Seeing the name Isabella most likely conjures images of beauty, royalty, and romance. I always picture medieval Spanish castles and long flowing Princess gowns.
Have you ever seen Isabella and German Shepherd together in the same sentence? When I first saw the term Isabella German Shepherd, I glossed over it as a term for a specialized kennel or an expensive type of GSD.
I never knew how Isabella referred to the German Shepherd until I started running across a lot of literature about lilac Siamese cats and French Bulldogs.
What is an Isabella German Shepherd? Isabella is an exceedingly rare color variation of German Shepherds that results from the combined effects of blue and liver dilution. Carried on recessive genes, the probability of inheriting both chocolate and gray for one GSD is very low.
Adding to the Isabella Shepherd’s rarity are the penalties placed on the liver and blue show dogs by the AKC and the resulting suppression of the colors by breeders.
Some basics of GSD coloration may surprise you
In addition to being bold and confident, German Shepherds need to have the correct conformation and coat type and color to enter the show ring.
But even Alsatians who meet all the criteria of a beautiful show dog face preferential treatment given to dogs of specific colorations.
You have probably noticed that when you think of a German Shepherd, you first picture a black and tan dog with a classical saddle pattern specific to the breed.
Most successful show dogs of German and American standards have a color pattern that highlights the stunning contrast between the two tones, whether black and tan or black and mahogany. However, the original Shepherd, Hektor, was sable.
It might surprise you to know that a black and tan German Shepherd is recessive to sable. Theoretically, it should be easier to breed a sable german shepherd than a black and tan.
However, show breeders have selected the black and tan with a specific pattern for decades. Since pet dogs often originate from show lines, black and tan dogs are most commonly what you will see and associate with German Shepherds.
Working lines are more often sable or darker colors, featuring full blankets in the place of saddles.
The liver, a brilliant chocolate color, is recessive and quite rare in German Shepherds. While the AKC recognizes solid liver and liver and tan in German Shepherds, there are also liver and white and, of course, Isabella variants.
Unlike their policy for white dogs, the AKC will not outright disqualify a liver German Shepherd. However, the liver is a serious fault as are washed-out or dilute colors so that Isabella would suffer double penalties in show rings.
While people fight to acquire rare colors such as lilac in the French Bulldog, breeders largely avoid liver German Shepherds.
As the race to be the most unusual and unique persists, the demand for Isabella and liver German Shepherds may increase.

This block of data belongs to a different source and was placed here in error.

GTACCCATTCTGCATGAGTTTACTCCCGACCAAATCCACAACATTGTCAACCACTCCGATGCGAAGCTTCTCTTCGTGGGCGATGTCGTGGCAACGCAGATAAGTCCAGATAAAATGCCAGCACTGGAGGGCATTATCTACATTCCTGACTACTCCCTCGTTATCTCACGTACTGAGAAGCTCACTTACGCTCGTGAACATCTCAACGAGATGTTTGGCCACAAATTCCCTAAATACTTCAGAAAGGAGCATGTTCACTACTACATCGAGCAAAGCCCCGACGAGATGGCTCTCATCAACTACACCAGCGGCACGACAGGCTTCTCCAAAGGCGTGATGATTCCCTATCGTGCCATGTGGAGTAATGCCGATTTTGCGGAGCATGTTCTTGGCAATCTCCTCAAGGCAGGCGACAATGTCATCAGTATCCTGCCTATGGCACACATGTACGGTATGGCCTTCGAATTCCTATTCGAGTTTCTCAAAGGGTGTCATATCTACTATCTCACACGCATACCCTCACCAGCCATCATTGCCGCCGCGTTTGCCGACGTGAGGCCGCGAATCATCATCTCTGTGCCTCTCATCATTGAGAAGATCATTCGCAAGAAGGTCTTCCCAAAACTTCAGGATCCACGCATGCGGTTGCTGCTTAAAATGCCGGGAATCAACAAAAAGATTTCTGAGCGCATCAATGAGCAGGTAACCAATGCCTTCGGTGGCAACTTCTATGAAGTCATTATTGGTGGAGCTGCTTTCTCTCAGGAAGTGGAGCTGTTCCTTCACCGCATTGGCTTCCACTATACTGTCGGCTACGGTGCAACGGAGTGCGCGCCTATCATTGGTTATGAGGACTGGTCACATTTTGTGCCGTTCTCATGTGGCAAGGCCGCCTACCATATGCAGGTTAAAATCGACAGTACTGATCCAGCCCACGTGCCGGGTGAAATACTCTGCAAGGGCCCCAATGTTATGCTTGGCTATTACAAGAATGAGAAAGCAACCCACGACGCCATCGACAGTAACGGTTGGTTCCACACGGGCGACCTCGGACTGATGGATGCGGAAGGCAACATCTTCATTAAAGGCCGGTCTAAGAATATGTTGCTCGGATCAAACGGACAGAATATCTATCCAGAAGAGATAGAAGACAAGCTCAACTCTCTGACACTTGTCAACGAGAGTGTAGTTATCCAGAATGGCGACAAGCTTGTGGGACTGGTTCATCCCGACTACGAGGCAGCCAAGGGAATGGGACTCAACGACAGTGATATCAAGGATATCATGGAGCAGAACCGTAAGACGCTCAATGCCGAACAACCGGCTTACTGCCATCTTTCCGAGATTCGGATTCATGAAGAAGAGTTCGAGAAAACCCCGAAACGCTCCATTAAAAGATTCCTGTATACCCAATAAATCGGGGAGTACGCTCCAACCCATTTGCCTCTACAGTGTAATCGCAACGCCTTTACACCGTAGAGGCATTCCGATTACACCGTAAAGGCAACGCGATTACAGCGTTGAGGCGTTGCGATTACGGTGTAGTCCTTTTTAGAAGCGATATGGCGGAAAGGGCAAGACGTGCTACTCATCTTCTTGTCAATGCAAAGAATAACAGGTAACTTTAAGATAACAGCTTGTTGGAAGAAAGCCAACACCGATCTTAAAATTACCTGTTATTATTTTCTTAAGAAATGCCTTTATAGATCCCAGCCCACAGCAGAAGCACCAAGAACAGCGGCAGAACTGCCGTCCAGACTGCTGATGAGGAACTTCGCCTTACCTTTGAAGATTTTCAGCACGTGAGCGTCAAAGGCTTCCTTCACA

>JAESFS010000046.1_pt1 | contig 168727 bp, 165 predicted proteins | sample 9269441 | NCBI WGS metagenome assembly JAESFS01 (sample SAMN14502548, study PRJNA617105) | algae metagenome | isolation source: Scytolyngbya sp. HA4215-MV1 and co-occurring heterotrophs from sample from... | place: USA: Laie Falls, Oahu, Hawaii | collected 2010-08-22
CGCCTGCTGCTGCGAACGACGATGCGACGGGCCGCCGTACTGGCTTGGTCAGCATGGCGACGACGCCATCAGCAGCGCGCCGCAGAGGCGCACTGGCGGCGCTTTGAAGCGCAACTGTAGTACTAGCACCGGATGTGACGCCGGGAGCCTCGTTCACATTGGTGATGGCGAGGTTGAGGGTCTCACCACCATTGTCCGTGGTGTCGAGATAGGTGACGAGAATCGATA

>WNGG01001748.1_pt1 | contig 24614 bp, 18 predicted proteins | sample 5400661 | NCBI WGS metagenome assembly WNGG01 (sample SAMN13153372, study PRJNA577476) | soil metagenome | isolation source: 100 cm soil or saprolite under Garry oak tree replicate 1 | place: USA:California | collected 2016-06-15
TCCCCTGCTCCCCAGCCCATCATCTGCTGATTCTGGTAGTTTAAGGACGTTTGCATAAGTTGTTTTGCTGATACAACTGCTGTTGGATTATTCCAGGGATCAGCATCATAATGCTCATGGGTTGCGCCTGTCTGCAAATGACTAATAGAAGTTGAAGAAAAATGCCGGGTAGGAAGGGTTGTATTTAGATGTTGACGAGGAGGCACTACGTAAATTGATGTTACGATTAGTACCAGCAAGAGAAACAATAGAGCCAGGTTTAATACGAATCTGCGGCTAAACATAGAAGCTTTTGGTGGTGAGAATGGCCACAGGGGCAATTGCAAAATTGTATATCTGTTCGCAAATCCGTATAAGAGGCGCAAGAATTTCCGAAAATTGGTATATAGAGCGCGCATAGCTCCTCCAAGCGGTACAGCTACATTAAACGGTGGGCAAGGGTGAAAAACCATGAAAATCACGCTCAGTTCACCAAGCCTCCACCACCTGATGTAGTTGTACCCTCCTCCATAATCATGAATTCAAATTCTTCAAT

Isabella German Shepherd has a fascinating but obscure history
Isabella, about color, may have originated as early as 1492. Spanish Queen Isabella proclaimed she would not change her gown during the Seige of Granada until Spain prevailed.
In the interim, her dress changed to a nondescript color of reddish with remnants of white and black.
A racier story refers to a similar story about underwear and the Seige of Ostend but places the events after the term’s coinage.
Other historians say Isabelline could have stemmed from the word Zibellino, which described the color of animal pelts popular in the early 1600s. The color was a pale gold similar to that of cougars and lions of specific shades.
Nevertheless, the first known use of the term Isabelline was in 1600, referring to the color of a certain fashion trend in dresses.
People soon interchanged Isabellan and Isabella to describe the unusual color, and its use for bird plumage and specific bear species became more prominent in 1859.
Isabella is noteworthy in that it can be breed-specific in its use. You will see Isabella and not lilac German Shepherds, although the terms refer to the same color.
Weimeraners, universally dilute dogs, can be referred to as lilac, gray, or Isabella unless they are blue. French Bulldogs are commonly lilac.
Other words that describe the same color as Isabella but are not used for the GSD are Isabella fawn, silver beige, silver-fawn, or lavender.
What is an Isabella GSD?
Isabella typically is lilac or dilute liver-colored dog. However, in the case of German Shepherds, who are not commonly a solid color, Isabella can be difficult to distinguish from a blue dilution.
The color of your dog’s nose may tell the entire story
A German Shepherd’s nose should be black according to the breed standard. However, as blue and liver dogs represent diluted colors, the nose will be lighter accordingly.
Therefore, a liver dog has a liver, brown, or reddish nose, and a blue dog would have a gray nose.
Red and black German Shepherds are prominent in the German Show lines, and some people mistake them for liver dogs. However, liver dogs cannot have black hair, and solid red dogs will have fully pigmented noses.
Isabella German Shepherds, although a double-dilute color, can have a relatively dark nose. According to Doggenetics.co.uk, an Isabella can have a pink or liver nose and all shades between them. Some may even have a dark gray nose.
What should you know about how colors like Isabella show up?
Isabella German Shepherd, like any other color variation, has a genetic basis. However, the hereditary nature of colors is not as straightforward as other traits like height and muzzle length.